The Medieval shawm instrument was a famous medieval instrument of the woodwind family. It remained in use in Europe from the 12th century till the 17th century. The instrument itself was not just restricted to Europe but was widespread through many parts of the world. It came in various sizes, shapes, and variations throughout the centuries.
Medieval shawm instruments can be described as a sort of reed instrument containing vent holes. A single piece was used to make the body of the medieval shawm instrument and it ended in a flared bell shape similar to a trumpet. The instrument also had keywork which was usually covered by perforated wood known as a “fontanelle”.
It is generally accepted that the medieval shawm instrument had ancient origins, although the instrument became well known in medieval times. In Europe, it became particularly popular during the high and late medieval times and remained popular even after the end of the medieval times. It is said to have been imported into Europe from the medieval Islamic East where it was prevalent in a different form. The instrument in modified form was also used in other societies such as Chinese, Turkish, and Persian etc.
The earliest medieval shawm instruments emerged in Europe during the 12th century where they were introduced from the East. Originally it was found in multiple variants but some forms were more popular than the others. It got its most popular form during the fifteenth century. During different eras of the medieval times, it was known by different names in different European countries.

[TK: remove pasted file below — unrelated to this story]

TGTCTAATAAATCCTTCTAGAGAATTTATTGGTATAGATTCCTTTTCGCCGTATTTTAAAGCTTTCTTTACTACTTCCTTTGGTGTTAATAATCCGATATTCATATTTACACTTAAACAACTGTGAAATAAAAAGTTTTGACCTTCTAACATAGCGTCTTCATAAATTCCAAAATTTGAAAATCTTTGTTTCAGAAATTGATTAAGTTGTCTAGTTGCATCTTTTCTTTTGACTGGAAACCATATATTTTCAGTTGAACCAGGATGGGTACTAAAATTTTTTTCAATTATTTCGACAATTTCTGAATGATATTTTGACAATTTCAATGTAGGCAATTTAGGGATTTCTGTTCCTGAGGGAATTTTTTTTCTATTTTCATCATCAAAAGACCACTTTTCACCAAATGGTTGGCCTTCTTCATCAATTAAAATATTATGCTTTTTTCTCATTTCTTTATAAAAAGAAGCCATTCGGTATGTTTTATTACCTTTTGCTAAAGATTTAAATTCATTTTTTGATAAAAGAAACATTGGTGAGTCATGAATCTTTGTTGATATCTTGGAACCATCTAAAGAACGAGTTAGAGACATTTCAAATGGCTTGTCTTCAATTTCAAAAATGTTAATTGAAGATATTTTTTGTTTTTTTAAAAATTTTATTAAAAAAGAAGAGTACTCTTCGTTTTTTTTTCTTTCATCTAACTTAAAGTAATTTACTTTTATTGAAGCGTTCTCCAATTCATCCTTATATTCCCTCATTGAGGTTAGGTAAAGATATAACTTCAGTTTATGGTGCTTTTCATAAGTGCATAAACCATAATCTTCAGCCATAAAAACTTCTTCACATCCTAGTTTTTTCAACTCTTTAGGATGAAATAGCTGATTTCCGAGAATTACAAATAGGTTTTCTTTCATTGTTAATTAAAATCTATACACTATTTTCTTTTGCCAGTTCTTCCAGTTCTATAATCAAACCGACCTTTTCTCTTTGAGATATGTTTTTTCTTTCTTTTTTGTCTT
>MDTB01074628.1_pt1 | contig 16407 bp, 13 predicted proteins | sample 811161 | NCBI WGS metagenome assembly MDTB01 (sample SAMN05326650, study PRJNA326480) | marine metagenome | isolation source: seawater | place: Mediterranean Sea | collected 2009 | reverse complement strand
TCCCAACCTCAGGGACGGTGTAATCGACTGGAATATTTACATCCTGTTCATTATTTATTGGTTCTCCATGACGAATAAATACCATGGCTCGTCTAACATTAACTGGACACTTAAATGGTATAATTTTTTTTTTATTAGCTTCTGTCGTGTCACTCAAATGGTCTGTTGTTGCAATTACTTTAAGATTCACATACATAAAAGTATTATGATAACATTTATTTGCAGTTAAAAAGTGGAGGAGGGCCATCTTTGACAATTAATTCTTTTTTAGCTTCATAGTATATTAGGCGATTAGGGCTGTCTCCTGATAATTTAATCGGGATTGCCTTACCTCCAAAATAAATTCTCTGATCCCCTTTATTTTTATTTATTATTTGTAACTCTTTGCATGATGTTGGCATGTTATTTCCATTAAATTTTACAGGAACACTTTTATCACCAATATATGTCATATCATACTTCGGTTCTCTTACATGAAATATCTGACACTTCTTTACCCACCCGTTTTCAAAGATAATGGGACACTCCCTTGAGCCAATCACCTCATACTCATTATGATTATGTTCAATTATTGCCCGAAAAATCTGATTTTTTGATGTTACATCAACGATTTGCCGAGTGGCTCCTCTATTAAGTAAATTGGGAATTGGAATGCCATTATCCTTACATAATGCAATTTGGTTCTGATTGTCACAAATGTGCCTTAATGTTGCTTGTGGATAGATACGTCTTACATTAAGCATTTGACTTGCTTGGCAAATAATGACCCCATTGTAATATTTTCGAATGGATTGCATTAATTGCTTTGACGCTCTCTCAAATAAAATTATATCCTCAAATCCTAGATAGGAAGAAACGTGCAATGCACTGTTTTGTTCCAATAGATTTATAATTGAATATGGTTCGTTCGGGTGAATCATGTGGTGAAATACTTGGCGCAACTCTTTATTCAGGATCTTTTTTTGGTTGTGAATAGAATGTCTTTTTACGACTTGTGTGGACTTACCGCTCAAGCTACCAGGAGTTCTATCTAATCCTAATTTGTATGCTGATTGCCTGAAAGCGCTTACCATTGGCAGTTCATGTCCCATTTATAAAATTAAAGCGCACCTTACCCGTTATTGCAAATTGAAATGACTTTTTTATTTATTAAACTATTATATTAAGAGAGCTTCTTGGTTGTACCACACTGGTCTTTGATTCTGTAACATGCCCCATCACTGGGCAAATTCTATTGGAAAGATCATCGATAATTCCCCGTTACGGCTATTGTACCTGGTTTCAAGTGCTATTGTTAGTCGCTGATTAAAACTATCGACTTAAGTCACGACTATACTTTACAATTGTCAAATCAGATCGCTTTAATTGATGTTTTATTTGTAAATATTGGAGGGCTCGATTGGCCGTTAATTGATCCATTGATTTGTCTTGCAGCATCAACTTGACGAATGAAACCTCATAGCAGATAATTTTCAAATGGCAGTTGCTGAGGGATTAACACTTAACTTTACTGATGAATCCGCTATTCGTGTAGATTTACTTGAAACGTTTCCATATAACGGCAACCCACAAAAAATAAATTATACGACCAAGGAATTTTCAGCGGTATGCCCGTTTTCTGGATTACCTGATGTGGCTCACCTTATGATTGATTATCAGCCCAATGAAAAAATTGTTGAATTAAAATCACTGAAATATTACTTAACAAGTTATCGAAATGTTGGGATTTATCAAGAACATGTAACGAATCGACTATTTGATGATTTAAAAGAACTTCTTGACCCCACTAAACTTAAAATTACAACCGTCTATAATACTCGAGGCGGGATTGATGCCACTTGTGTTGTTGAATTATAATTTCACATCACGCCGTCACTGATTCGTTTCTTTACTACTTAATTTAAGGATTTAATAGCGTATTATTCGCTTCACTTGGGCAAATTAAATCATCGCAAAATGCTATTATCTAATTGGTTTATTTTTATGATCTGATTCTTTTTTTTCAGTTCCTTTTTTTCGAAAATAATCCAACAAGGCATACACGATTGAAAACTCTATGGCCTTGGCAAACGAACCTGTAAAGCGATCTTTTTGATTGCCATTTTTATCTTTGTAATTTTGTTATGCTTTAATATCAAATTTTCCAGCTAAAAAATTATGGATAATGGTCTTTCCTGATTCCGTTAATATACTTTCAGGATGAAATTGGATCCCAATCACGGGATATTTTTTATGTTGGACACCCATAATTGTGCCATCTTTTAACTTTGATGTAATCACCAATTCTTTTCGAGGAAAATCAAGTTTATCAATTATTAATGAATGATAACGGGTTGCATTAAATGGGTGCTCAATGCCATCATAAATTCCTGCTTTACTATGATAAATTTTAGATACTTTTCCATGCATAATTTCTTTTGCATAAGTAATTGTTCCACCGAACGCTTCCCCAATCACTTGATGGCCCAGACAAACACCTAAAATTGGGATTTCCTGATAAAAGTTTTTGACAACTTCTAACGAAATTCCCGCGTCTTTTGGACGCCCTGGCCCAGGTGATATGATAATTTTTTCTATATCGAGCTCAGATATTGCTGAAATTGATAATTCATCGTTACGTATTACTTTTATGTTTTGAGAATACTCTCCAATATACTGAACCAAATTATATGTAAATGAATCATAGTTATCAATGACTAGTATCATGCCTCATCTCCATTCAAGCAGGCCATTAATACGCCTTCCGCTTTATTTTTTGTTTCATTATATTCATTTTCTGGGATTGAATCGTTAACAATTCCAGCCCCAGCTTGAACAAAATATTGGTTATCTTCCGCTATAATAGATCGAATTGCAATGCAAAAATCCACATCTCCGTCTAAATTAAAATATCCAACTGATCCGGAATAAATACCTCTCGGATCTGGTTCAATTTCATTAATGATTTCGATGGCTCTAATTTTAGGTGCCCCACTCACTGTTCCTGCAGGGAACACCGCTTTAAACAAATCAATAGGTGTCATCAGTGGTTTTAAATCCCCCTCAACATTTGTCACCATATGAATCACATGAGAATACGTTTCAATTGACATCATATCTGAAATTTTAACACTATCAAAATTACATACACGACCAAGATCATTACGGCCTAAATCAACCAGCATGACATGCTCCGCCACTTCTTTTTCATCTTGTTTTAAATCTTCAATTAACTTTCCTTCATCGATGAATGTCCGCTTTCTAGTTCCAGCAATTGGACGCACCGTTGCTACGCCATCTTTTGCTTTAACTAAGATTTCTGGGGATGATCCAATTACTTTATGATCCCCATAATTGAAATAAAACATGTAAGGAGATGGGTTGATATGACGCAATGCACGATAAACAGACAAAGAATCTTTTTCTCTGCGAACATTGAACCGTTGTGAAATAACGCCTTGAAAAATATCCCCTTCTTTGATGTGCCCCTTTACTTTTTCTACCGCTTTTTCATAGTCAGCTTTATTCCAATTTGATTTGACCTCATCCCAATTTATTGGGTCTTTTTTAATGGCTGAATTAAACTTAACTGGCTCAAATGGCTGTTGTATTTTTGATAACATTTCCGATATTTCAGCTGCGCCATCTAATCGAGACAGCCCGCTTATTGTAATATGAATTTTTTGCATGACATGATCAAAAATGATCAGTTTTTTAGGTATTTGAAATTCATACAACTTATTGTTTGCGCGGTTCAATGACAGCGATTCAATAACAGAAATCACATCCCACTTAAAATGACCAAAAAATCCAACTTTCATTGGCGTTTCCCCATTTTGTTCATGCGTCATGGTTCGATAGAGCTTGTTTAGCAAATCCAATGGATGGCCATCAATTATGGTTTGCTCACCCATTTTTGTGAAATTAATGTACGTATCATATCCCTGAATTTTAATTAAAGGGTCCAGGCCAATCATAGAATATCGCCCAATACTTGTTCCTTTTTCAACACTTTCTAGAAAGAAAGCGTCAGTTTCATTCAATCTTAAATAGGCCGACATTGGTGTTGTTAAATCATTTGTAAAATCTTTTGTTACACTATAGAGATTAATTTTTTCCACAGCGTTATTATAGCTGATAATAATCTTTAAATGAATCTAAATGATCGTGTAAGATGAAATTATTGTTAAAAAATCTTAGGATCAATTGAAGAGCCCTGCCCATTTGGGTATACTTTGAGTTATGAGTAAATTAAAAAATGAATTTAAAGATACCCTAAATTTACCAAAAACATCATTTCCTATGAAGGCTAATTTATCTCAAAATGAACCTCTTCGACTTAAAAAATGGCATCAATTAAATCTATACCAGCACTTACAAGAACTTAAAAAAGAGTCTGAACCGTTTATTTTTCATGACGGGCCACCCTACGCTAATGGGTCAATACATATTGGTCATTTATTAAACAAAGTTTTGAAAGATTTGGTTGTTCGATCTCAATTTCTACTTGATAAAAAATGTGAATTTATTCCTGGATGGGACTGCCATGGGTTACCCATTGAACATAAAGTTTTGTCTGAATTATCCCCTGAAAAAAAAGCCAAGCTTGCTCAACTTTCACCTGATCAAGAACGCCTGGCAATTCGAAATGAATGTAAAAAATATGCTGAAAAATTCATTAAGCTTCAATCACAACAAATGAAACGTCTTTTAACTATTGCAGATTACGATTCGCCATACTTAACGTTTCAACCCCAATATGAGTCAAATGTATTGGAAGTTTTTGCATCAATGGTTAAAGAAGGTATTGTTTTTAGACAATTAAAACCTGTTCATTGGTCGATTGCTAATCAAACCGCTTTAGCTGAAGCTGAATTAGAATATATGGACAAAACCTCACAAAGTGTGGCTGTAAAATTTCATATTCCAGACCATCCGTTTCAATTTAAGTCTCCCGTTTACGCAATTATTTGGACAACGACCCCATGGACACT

During the medieval times, musical instruments of multiple types were prevalent. For instant, there were Bas instruments and Haut instruments. Bas instruments were those with low volume while Haut instruments were those with high volumes. Medieval shawm instrument was thus included in the Haut instruments and like other Haut instruments was suitable for playing outdoors.
Medieval shawm instruments had a short protruding reed which was important because it gave the player a control over the dynamics. The piercing, trumpet-like sound of the medieval shawm instrument was due to its conical bore and flaring bell. The kind of sound produced this way was high and thus more suitable for outdoor performances.
Medieval musicians in different places used medieval shawm instruments with different techniques and styles. The most popular outdoor dance where medieval musicians used the medieval shawm instrument consisted of a slide trumpet for popular melodies and two shawms used for counter-melodies. Some medieval musicians also used the technique of circular breathing for continuously playing the instrument without any pauses.
Medieval shawm instrument was one of the most commonly used medieval musical instruments. Its use was adopted in Europe from the Islamic East and became popular form the 12th century onwards. Medieval shawm instrument was included in the Haut musical instruments which because of their high volume were more suitable for outdoor performances. The use of medieval shawm instruments remained popular even after the end of the medieval times.